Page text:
Casa Verde Capital, Snoop Dogg’s investment fund, just closed $100 million for a second investment fund, which comes on the heels as the cannabis industry is positioned perfectly for more expansion. Karan Wadhera, the fund’s managing director, said earlier this year that what’s happening to the cannabis industry is similar to the “dot com” bubble in the late ‘90s.
There was a lot of hype, but also, a lot of projections and valuations that weren’t realistic. There was an apex, everything dropped off, but then the industry bounced back… the same thing is happening with cannabis.
Interestingly enough, cannabis was deemed an essential business in the US when COVID-19 hit, and now that governments are hurting, they might want additional tax revenue.
We don’t know exactly what the target is for the new capital fund, but this raise doubled the size of Casa Verde’s initial investment ability. The cannabis industry is projected to hit $34 billion by 2025 and considering New Jersey, South Dakota, Arizona, and Montana just passed legalization laws this year, Casa Verde is predicting a 30% growth to the market.
Cannabis businesses aren’t just grow-houses. You’ve got delivery companies, logistics, branding, retail, and other supply chain providers that are helping this industry grow.
Are you invested in any cannabis stocks? Hit reply and tell us why or why not!
Never Get Ghosted Again
Was ghosting even a thing for our parents? Who knows, but in this day and age, we expect real-time answers and visible “…” bubbles when sending text messages to other people. Instead of dealing with the dread, the anxiety, the insecurity, and the anger that comes with not hearing a reply back for minutes, hours, or, the unforgivable weeks, Honk is a new app that is just like a real-life conversation.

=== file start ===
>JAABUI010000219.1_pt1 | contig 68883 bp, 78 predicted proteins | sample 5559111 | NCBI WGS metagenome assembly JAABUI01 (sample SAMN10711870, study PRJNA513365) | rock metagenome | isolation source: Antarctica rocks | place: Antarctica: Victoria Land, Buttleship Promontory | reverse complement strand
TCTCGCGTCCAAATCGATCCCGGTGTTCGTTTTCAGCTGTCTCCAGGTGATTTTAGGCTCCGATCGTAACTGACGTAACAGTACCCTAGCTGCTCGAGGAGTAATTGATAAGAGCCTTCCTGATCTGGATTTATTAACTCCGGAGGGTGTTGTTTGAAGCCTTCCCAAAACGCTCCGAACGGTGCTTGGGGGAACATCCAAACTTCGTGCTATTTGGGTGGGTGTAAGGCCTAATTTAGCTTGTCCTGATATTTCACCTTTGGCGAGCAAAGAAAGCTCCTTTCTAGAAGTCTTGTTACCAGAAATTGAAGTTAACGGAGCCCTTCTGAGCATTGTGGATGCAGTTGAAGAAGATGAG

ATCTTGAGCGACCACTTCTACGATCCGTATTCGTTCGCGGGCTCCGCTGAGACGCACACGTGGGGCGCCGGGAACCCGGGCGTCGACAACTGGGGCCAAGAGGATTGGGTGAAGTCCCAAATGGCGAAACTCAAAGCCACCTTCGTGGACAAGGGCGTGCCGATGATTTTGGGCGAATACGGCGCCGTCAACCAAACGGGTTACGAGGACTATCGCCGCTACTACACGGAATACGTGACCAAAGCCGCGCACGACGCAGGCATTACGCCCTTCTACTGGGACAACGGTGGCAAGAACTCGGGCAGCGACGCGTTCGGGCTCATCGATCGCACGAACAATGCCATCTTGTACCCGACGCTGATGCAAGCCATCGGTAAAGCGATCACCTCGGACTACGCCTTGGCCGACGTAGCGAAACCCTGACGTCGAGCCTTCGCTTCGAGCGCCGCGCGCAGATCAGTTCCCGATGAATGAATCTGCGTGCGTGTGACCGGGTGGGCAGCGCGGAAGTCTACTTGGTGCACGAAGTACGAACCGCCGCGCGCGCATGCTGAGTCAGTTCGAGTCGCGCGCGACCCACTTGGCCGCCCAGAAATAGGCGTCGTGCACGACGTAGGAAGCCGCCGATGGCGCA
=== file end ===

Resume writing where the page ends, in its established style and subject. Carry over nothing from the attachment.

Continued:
But wait… isn’t that what, uh, phone calls and IRL or Zoom meetings are for? Guess not for Gen Z-ers who are the app’s target market. Instead of sending a text, seeing what you previously sent, and waiting for a reply, Honks messages are shown live while you type and they don’t have a chat history or send button.
IDK about you, but not being able to type and delete a message before sending it gives me anxiety thinking about it!
If you really want someone’s attention, you can “Honk” at them to reply in your chat. Want to be extra annoying? Just keep pressing Honk. Non-stop. Yes, this is the day and age we’re in.
You only get 160 characters to type out what you want to say, and all pauses or typos are seen. Honestly, it sounds like the app is helping teens revert back to their toddler years of shouting “Mommy, mommy, mommy” until they get a reply. The app is doing well marketing to users on TikTok so far and comes from the software company Los Feliz Engineering.
Product Hunt founder Ryan Hoover is a fan, saying the app is “exceptionally well-designed” and extremely fast. The app is free, but it’ll be interesting to see how they let advertisers integrate with their “answer me now!” methodology.
Intern Turned Billionaire
When Yuta Tsuruoka’s mother said she wanted to set up her business online, but didn’t know how, Yuta was off to the races with inspiration. “We were in a world where people with no internet skills and no money, like my mom, couldn’t imagine creating online businesses,” said Tsuruoka.
At the time he was just an intern at a crowdfunding startup and decided he’d build his own software to help small business owners and entrepreneurs make their own online shops. He started Based Inc. in 2012, whose shares have been up sixfold since 2019. The market val is $1.7 billion to date and part of that comes from retail investors rallying for small-cap stocks this pandemic in Japan.
Based has seven million users on their shopping app and helps retailers build their online store, plus tools for payment processing that lets them offer financing for future sales. It’s kind of like the Japanese version of Squarespace or Shopify.
There’s no charge to create a website. Base just makes their cash from users who pay for their payment tools and they have a small fee on transactions.
This year, the number of shops on Base was over 1.2 million, an increase of about 800,000 users from last fall. Gross merchandise value has tripled, and even though the surge will eventually decline, the company has gained some big-name investors.